Ten Ways to Maximise Your Revision Time

1. Start with a Practice Test

Doing a practice test is a great start to your preparation as it will give you a feel for the kind of questions you are likely to be asked and will help you to see how close you are to being ready to sit the test.

For a free practice test, just pop your details in the boxes below.

 

 

2. See How Ready you Are

When you sit the test for real, you will need to score 18 marks out of 28 to pass. Ideally, you will be scoring comfortably above this on your practice tests by the time you take the exam.

A good rule of thumb is:

23-28: You are ready. Book yourself in to sit the exam.

18-22: You are not far away. Maybe practice a little more on one or two key topics and then consider taking the exam.

0-17: You are not ready yet. Don’t worry though – there are plenty of good resources available to help you in your preparation.

 

3. Identify Target Topics

There is some value in general practice that refreshes your knowledge of all topics, but the most significant progress will occur when you identify and focus your revision on those topics that consistently cause you to struggle.

 

4. Work on One Topic at Once

If you have identified a few topics that you would like to work on, it is best to tackle them one at once.

It is usually much more effective to delve into one area until you are really confident on that subject before moving on to the next than it is to try to learn a little of everything at the same time, only to confuse yourself.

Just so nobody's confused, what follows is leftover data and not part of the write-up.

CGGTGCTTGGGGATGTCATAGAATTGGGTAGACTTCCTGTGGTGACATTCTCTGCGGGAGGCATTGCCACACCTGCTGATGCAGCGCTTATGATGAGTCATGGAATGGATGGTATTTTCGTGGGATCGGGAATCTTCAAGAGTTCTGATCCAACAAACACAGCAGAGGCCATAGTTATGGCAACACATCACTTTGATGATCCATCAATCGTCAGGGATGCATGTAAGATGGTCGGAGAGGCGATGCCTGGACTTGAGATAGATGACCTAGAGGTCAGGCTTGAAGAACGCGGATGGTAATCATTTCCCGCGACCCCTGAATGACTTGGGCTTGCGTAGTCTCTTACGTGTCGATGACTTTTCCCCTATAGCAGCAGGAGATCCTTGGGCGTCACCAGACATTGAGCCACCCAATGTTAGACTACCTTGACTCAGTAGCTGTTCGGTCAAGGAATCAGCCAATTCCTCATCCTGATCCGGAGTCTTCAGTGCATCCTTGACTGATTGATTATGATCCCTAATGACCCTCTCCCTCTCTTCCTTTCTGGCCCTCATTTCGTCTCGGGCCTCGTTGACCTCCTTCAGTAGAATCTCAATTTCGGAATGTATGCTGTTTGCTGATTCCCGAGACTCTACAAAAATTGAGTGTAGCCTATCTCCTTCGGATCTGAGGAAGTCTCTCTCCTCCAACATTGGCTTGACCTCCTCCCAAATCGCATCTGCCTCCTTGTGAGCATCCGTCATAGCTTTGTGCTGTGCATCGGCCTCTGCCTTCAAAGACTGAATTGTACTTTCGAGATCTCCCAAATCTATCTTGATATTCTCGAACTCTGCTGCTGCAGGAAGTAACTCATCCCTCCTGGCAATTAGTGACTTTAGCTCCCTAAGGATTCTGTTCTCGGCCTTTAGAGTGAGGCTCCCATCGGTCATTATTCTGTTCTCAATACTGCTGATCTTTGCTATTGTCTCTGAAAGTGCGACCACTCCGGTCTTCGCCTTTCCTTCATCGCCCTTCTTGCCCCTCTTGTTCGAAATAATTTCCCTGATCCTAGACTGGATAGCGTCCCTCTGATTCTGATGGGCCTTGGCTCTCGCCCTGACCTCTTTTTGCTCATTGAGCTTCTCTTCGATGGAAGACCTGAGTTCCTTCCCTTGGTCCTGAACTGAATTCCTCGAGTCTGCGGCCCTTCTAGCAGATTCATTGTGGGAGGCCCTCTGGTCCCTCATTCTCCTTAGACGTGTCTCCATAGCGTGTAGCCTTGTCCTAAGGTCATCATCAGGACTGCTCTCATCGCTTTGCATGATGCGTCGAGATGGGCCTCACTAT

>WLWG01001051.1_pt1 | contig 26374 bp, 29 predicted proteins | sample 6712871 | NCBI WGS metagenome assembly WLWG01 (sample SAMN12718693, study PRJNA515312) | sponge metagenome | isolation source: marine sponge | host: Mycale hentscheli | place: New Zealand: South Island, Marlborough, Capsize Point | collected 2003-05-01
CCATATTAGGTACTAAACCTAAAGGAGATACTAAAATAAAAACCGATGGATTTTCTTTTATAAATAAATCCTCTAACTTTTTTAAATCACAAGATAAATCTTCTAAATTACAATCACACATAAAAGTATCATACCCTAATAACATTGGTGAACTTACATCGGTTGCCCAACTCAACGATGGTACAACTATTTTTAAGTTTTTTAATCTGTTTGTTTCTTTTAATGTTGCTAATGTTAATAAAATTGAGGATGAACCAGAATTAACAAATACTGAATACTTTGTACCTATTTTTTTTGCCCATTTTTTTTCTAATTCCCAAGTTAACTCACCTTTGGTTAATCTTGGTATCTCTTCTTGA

5. Do Lots of Practice Questions

Progress in numeracy is not primarily gained by reading descriptions of principles and methods. These can prove to be a helpful start, but to gain true understanding you will need to apply that knowledge to solving specific problems. Practice makes perfect!

 

6. Learn your Times Tables

In the mental arithmetic section of the test, time is of the essence. A lot of the questions require quick calculations and having instant recall of your times tables (at least up to 12x12 and ideally up to 15x15) makes a big difference. Click here for strategies to get lightning quick on your times tables.

 

7. Find Shortcuts

When you are doing mental arithmetic questions, you won’t always have time to use detailed methods. Often there are quick shortcuts that you can use to save time (e.g. to divide a number by 5, you can double it and divide the answer by 10). Any tricks that you know to make your calculations quicker may prove invaluable.

 

8. Kill Distractions

You will find it it difficult to learn with the television on in the background and your smartphone next to your work. Put aside anything that will distract you and make sure the time you are giving to revision is entirely focussed on revising.

 

9. Become Familiar with the Question Types

It is possible that you will be asked something that you are not expecting, but most of the questions do tend to follow familiar patterns. If you do as many practice tests as you can before you go in, you will already be familiar with most of the questions that you are likely to be asked.

 

10. Consider Coaching

If you still feel overwhelmed or in need of extra help, perhaps you would be interested in hiring a private tutor who can work with you on a one-to-one basis.

This post is adapted from the ‘Guide to the QTS Numeracy Skills Test’ book. More information about the book can be found here.